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3 Tools to Detect Linux Vulnerabilities


Tips on how to protect your Linux system from hacker attacks

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Photo by Stephane YAICH on Unsplash

Although Linux is known for its stable security, it’s still exposed to cyber-attacks. Hackers try to steal valuable information or just destroy the system. That’s why it’s essential to have extra protection to prevent eventual issues.

In this article, I will present 3 useful, free tools to keep your server protected. You will learn how to scan your server for security weaknesses and malware.

The examples have been tested on a Ubuntu distribution.

Let’s get started!

Lynis is an open-source security tool for Unix-based operating systems to detect vulnerabilities. It’s primarily used for audit and compliance testing. For example, file permissions, firewall settings, installed software, user accounts, kernel, networking, USB devices, and many more.

Installation

To install Lynis on Ubuntu, execute the following command:

$ sudo apt-get install lynis

Demo

It’s straightforward to run a security check:

$ sudo lynis audit system

It will take a couple of minutes. You should see a report with status keywords such as Found, Not Found, Disabled, Suggestion, Warning, etc.

User accounts checkup by Lynis

Additionally, the tool created reports and log files containing more precise information about the scan.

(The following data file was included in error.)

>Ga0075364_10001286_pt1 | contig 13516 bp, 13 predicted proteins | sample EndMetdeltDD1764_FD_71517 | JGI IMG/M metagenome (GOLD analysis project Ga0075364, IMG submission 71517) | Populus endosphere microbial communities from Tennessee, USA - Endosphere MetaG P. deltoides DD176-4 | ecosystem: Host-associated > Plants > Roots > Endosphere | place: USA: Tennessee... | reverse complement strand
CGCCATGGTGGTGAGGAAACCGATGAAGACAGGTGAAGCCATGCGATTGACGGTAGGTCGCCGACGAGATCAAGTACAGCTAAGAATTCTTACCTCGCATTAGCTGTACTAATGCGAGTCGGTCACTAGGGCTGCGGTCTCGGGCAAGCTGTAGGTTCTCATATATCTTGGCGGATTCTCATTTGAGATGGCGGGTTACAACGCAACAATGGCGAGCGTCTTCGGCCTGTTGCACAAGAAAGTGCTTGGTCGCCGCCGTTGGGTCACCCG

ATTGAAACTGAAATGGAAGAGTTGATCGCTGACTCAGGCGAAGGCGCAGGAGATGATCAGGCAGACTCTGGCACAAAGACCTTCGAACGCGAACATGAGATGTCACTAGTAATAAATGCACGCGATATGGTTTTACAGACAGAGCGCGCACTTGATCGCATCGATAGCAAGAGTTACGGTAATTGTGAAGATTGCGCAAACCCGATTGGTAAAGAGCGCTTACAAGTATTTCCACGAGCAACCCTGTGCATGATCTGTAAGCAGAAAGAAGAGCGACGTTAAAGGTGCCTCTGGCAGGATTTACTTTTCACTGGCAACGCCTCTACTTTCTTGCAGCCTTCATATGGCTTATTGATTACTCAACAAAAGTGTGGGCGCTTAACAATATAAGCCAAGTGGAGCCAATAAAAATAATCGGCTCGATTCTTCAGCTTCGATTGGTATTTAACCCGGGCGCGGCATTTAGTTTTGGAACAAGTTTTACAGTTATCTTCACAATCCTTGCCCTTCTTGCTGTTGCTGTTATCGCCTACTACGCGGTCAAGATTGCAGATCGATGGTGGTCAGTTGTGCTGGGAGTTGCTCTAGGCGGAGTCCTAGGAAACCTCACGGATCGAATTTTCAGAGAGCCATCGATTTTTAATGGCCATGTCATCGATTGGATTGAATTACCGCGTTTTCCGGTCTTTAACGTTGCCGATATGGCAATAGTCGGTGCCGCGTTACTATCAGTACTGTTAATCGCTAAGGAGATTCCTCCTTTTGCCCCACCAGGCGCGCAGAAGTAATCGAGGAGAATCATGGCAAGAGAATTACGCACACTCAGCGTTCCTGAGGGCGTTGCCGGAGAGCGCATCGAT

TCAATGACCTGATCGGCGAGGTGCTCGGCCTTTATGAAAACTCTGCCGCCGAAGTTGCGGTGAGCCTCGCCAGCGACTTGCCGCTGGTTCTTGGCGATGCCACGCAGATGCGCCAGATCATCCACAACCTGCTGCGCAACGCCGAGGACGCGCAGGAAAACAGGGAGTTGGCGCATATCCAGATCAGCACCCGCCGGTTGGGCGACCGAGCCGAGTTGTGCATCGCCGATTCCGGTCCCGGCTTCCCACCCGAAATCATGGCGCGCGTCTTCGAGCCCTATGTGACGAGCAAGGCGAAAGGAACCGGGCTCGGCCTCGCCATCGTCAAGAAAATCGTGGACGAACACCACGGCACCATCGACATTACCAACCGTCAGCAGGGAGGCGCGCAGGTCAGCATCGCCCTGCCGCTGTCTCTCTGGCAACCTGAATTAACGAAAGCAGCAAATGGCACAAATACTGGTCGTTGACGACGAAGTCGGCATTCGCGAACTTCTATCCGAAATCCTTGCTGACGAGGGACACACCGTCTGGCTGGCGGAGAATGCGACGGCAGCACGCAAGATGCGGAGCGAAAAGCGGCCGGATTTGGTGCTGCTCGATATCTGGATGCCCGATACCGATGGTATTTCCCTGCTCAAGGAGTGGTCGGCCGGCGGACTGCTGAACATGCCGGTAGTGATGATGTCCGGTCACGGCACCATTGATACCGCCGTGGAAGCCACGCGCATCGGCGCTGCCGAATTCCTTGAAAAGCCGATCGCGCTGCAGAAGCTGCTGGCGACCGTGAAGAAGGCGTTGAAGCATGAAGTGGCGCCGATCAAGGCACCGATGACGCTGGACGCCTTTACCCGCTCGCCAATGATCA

• /var/log/lynis.log — this log file is valuable to understand what the program did in the background. You can find recommendations for problems. For instance:
Suggestion: Set a password on GRUB bootloader to prevent altering boot configuration (e.g. boot in single user mode without password) [test:BOOT-5122] [details:-] [solution:-]
  • /var/log/lynis-report.dat — this is a report from the audit process in a more user-friendly format.

Tip: To make your system more secure, you can schedule a cron job to run Lynis periodically and send you reports.

Maltrail is another useful open-source security tool. It’s mainly used for detecting suspicious traffic. It works with a database of publicly available lists of malicious and/or suspicious trails. For example, a fishy trail can be an IP address, a domain name, etc.

Installation

To install this tool on Ubuntu, run these commands to install the necessary libraries:

$ sudo apt-get install git python3 python3-dev python3-pip python-is-python3 libpcap-dev build-essential procps schedtool$ sudo pip3 install pcapy-ng$ git clone --depth 1 https://github.com/stamparm/maltrail.git

Demo

$ cd maltrail$ sudo python3 sensor.py

To access the reporting Dashboard, open http://127.0.0.1:8338 (login with default credentials admin:changeme!).

Maltrail Dashboard
Threat information

The Maltrail project offers a demo with real-life threats available here.

ClamAV is a free tool for detecting viruses, malware, trojans and similar threats. It’s specially designed for e-mail scanning on mail gateways.

Installation

To install this tool on Ubuntu, run:

$ sudo apt-get install clamav

Demo

Once installed, you can run the freshclam service to update the list of known virus signatures:

$ sudo freshclam

To scan a directory, run this command:

$ sudo clamscan -r -i /home/user/projects/mydir

In this example, I want to scan a folder named mydir. The argument -r stands for recursive, and the -i tells ClamAV to show infected files only.

The output looks like this:

ClamAV report results



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